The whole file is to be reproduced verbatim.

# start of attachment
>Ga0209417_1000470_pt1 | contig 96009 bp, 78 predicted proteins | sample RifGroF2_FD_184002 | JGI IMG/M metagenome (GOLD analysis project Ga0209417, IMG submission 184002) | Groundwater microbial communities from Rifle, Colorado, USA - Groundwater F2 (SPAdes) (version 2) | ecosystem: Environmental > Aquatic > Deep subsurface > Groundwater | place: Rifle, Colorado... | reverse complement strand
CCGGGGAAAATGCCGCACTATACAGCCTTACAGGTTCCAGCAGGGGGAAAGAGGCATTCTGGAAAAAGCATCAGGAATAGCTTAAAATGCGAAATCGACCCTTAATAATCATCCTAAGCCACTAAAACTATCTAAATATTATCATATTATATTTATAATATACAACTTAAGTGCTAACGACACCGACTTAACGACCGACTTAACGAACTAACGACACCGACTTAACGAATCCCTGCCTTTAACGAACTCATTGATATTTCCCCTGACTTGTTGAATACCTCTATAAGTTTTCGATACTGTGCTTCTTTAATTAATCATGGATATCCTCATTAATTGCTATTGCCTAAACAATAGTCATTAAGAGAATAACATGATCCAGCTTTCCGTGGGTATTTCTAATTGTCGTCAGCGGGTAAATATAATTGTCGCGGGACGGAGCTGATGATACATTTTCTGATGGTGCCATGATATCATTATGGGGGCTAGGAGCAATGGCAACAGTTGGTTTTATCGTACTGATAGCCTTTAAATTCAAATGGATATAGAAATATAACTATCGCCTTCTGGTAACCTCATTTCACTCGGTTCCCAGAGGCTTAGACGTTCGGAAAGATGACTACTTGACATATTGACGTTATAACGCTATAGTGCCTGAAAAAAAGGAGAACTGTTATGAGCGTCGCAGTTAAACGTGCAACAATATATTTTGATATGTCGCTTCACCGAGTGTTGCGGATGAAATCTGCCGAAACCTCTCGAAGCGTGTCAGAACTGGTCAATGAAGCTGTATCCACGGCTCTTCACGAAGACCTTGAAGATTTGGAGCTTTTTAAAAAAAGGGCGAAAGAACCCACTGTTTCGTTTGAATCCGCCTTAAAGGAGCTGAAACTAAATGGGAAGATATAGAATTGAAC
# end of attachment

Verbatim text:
>Ga0209417_1000470_pt1 | contig 96009 bp, 78 predicted proteins | sample RifGroF2_FD_184002 | JGI IMG/M metagenome (GOLD analysis project Ga0209417, IMG submission 184002) | Groundwater microbial communities from Rifle, Colorado, USA - Groundwater F2 (SPAdes) (version 2) | ecosystem: Environmental > Aquatic > Deep subsurface > Groundwater | place: Rifle, Colorado... | reverse complement strand
CCGGGGAAAATGCCGCACTATACAGCCTTACAGGTTCCAGCAGGGGGAAAGAGGCATTCTGGAAAAAGCATCAGGAATAGCTTAAAATGCGAAATCGACCCTTAATAATCATCCTAAGCCACTAAAACTATCTAAATATTATCATATTATATTTATAATATACAACTTAAGTGCTAACGACACCGACTTAACGACCGACTTAACGAACTAACGACACCGACTTAACGAATCCCTGCCTTTAACGAACTCATTGATATTTCCCCTGACTTGTTGAATACCTCTATAAGTTTTCGATACTGTGCTTCTTTAATTAATCATGGATATCCTCATTAATTGCTATTGCCTAAACAATAGTCATTAAGAGAATAACATGATCCAGCTTTCCGTGGGTATTTCTAATTGTCGTCAGCGGGTAAATATAATTGTCGCGGGACGGAGCTGATGATACATTTTCTGATGGTGCCATGATATCATTATGGGGGCTAGGAGCAATGGCAACAGTTGGTTTTATCGTACTGATAGCCTTTAAATTCAAATGGATATAGAAATATAACTATCGCCTTCTGGTAACCTCATTTCACTCGGTTCCCAGAGGCTTAGACGTTCGGAAAGATGACTACTTGACATATTGACGTTATAACGCTATAGTGCCTGAAAAAAAGGAGAACTGTTATGAGCGTCGCAGTTAAACGTGCAACAATATATTTTGATATGTCGCTTCACCGAGTGTTGCGGATGAAATCTGCCGAAACCTCTCGAAGCGTGTCAGAACTGGTCAATGAAGCTGTATCCACGGCTCTTCACGAAGACCTTGAAGATTTGGAGCTTTTTAAAAAAAGGGCGAAAGAACCCACTGTTTCGTTTGAATCCGCCTTAAAGGAGCTGAAACTAAATGGGAAGATATAGAATTGAAC